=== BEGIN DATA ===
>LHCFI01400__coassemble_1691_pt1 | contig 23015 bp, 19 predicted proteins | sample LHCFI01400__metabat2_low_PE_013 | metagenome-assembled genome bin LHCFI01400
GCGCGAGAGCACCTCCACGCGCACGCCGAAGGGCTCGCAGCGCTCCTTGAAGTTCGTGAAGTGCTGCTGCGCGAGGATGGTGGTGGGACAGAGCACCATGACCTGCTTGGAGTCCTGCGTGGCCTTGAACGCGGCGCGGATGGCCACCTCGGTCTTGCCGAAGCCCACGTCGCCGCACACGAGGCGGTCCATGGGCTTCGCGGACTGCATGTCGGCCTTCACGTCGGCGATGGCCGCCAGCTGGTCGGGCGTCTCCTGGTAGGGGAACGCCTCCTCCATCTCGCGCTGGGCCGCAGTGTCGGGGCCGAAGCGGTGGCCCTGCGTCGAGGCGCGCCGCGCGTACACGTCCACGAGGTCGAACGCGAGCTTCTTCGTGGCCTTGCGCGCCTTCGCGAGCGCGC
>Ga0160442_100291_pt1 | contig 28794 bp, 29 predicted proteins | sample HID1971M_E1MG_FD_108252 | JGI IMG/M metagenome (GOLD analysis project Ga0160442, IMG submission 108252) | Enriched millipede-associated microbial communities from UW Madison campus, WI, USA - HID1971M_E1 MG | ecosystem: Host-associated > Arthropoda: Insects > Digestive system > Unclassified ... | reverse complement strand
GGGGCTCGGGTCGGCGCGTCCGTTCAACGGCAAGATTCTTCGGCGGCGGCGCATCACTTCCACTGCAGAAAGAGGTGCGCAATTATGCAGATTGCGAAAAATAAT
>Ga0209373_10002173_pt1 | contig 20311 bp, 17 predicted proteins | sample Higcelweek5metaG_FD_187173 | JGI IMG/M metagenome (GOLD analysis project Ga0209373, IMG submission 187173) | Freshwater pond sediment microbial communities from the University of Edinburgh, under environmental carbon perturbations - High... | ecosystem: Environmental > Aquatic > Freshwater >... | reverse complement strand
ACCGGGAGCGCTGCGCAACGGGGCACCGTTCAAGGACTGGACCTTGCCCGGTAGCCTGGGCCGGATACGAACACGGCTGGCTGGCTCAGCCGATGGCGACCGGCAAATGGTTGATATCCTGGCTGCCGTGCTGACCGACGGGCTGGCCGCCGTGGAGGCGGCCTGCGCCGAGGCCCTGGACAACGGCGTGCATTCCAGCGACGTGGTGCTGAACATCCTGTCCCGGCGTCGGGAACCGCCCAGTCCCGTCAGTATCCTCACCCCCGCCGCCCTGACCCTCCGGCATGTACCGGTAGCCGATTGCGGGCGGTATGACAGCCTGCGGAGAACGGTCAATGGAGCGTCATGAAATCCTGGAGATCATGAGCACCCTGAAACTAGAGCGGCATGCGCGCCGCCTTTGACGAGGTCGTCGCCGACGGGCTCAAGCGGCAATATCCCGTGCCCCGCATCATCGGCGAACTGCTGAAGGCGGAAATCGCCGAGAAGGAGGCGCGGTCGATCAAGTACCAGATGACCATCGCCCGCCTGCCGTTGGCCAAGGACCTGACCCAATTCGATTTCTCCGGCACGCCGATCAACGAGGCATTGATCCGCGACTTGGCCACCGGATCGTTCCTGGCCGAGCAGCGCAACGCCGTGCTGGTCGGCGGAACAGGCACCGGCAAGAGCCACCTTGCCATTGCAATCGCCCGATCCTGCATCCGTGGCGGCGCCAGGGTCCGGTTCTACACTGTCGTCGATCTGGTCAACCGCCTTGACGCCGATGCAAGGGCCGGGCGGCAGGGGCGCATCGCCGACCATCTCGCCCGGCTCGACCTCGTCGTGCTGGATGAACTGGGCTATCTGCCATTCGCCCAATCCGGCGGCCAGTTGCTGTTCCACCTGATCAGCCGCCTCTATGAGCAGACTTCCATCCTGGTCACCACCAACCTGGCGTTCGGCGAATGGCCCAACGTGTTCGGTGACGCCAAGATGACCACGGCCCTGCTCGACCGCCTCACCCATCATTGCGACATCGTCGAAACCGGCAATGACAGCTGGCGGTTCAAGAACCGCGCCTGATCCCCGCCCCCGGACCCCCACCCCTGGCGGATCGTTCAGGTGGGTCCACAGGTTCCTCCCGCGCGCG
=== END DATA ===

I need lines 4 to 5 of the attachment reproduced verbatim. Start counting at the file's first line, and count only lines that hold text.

GGGGCTCGGGTCGGCGCGTCCGTTCAACGGCAAGATTCTTCGGCGGCGGCGCATCACTTCCACTGCAGAAAGAGGTGCGCAATTATGCAGATTGCGAAAAATAAT
>Ga0209373_10002173_pt1 | contig 20311 bp, 17 predicted proteins | sample Higcelweek5metaG_FD_187173 | JGI IMG/M metagenome (GOLD analysis project Ga0209373, IMG submission 187173) | Freshwater pond sediment microbial communities from the University of Edinburgh, under environmental carbon perturbations - High... | ecosystem: Environmental > Aquatic > Freshwater >... | reverse complement strand